If the management doesn’t do the internal communication well enough to keep the employees informed about the benefits of cross-training, the insecure ones regarding job security can resist sharing the skills with others. This also may lead to lower productivity. According to a LinkedIn article, “If employees see other individuals being trained to do their jobs or they are asked to train others, they may feel resentment and a need to undermine company interests through sabotage.” Cecillia Barr notes that “employees might take it the wrong way if someone new is brought in to start learning their job or taking on some of their responsibilities. The natural conclusion could easily be that they aren’t doing their job well.” So, once again, it’s essential to communicate about the benefits of cross-training before implementing it as a strategy. Some people are hired to do what they do, and no matter how you speak about it, they wouldn’t feel eager to experiment cross-training. So, a compulsory cross-training program may not be a good idea, and not everyone has to or should be cross-trained. The extra work associated with cross-training can upset employees and hurt the overall dynamics of the workplace.
We have covered the basics of cross-training, and if you decide to implement it as a strategy, here’s how to create a cross-training plan in 6 basic steps.
Create a matrix – First, you have to create cross-training matrix document with a list of all the positions in a department and the names of the people. From this list, you have to be able to see who is doing unique tasks in each role. Now, make another column and list the persons who can be trained to do the special tasks. Out of these special tasks, you need to find out which are the crucial ones.
Identify the skills and the people – The crucial tasks are all related to skills. Now it’s time to highlight the skills required to perform these tasks. This means your document will also include the skills to be developed, and you can check each person on the levels of skills. From this list, you can come up with the names of the people for cross-training.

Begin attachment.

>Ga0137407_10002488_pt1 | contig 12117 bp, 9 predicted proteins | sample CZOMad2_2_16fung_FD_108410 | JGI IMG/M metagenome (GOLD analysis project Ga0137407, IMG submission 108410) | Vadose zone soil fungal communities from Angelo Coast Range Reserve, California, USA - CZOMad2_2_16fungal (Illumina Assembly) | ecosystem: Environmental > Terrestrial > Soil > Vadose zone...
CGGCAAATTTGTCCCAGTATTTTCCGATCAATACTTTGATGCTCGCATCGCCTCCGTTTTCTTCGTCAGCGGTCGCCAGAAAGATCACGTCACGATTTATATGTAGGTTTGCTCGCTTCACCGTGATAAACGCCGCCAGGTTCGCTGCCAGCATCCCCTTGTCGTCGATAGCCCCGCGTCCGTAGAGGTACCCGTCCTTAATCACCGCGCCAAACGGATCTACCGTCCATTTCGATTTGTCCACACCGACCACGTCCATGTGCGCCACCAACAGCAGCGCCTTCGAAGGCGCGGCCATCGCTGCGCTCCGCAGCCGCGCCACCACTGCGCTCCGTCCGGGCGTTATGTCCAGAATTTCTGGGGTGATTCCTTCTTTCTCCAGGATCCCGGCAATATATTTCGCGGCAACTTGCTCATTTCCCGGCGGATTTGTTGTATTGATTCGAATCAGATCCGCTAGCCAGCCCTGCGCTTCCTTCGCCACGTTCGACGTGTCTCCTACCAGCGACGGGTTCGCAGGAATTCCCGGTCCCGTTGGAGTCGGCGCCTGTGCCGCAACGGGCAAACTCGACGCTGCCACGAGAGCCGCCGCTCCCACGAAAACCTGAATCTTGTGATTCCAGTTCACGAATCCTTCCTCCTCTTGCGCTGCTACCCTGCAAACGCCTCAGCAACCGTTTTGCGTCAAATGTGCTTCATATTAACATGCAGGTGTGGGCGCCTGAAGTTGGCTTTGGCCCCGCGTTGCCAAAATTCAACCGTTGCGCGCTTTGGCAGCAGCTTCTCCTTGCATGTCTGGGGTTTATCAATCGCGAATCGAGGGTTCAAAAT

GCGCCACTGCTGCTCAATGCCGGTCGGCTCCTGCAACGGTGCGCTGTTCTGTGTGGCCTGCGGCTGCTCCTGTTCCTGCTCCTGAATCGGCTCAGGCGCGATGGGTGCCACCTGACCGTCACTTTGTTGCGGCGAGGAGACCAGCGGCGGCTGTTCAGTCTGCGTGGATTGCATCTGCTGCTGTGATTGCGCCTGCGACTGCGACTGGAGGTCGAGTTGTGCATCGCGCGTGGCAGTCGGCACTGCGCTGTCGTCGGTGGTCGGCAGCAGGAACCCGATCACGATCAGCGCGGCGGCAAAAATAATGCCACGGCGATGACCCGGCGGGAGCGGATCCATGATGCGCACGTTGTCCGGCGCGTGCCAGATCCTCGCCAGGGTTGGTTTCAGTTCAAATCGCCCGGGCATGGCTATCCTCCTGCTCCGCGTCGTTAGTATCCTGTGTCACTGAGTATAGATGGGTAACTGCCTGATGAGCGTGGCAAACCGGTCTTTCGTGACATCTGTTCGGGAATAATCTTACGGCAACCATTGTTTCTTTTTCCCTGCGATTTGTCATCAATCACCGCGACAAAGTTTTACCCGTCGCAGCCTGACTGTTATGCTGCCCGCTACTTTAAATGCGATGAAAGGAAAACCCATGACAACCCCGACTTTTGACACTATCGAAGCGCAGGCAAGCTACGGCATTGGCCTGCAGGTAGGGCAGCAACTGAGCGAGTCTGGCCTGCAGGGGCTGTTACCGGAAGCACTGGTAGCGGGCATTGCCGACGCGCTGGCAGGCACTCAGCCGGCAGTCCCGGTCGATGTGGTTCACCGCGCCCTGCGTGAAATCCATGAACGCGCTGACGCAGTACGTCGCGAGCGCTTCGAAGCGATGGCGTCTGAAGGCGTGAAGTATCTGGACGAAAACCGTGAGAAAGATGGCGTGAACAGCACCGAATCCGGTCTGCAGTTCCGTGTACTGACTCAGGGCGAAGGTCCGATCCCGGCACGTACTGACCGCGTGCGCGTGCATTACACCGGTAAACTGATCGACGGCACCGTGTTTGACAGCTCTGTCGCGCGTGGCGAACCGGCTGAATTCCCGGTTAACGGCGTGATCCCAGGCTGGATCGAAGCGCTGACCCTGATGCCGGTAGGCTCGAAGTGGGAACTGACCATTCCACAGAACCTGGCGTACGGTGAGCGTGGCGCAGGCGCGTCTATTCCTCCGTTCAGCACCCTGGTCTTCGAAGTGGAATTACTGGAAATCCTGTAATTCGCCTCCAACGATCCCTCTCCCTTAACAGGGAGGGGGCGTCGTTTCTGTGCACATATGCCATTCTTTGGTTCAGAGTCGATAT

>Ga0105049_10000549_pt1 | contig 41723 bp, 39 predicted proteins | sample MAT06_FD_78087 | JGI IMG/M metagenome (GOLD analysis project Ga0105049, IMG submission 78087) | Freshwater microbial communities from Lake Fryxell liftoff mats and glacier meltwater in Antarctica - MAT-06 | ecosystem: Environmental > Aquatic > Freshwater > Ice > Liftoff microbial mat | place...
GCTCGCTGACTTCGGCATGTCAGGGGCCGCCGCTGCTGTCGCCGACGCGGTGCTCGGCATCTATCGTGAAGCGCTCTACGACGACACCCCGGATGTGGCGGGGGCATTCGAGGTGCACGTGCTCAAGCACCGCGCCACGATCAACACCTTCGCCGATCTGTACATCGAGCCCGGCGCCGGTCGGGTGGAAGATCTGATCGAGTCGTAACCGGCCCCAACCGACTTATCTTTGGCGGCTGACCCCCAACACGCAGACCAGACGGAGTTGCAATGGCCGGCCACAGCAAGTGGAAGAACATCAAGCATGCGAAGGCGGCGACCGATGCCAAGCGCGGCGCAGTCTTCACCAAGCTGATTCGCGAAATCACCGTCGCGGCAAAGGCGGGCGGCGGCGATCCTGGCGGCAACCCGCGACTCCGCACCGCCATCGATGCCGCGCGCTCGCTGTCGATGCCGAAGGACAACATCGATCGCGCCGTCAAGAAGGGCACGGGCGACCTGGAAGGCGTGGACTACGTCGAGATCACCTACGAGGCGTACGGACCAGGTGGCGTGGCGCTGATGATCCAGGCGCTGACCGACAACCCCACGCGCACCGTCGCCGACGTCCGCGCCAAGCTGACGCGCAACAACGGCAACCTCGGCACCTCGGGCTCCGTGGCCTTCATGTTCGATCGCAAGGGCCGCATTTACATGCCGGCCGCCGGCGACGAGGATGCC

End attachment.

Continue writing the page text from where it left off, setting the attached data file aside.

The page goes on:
Find out how you can develop those skills – You can use the 70 / 20 / 10 module (70% experience related- on the job training tasks, 20% from other colleagues, and 10% formal training, click here for an article) to develop the skills needed, or you can use the next generation people development platform such as Journey to create skill-based assignments for your employees.
Plan a training session based on the skills – For each employee on the cross-training list, you will make a plan based on the skills. Again, you can check the top 10 skills for future jobs according to the World Economic Forum here.
Communicate your intentions – As we’ve said earlier; proper communication is crucial if you want to do cross-training (especially from other colleagues) to avoid any adverse outcomes. And, it’s crucial that it isn’t compulsory training for the employee, but rather it’s something they want. It can only create a win-win situation for both the company and the employee.
Suppose you plan to use trainers from your own company and ask them to teach how they do a specific skill-related task to another employee/colleague. In that case, it’s vital to train the trainer and inform them about the benefits of cross-training and how to transfer their knowledge flexibly.
Following these steps can help you come up with an excellent cross-training plan for your company. Remember, cross-training is for any company and any position. For employees, it is a way to become more skilled and valuable within the company. For companies, it is a way to keep things running when one or more key employees are absent, a way to duplicate your skillset. Plus, you may even uncover the hidden talents within your organization.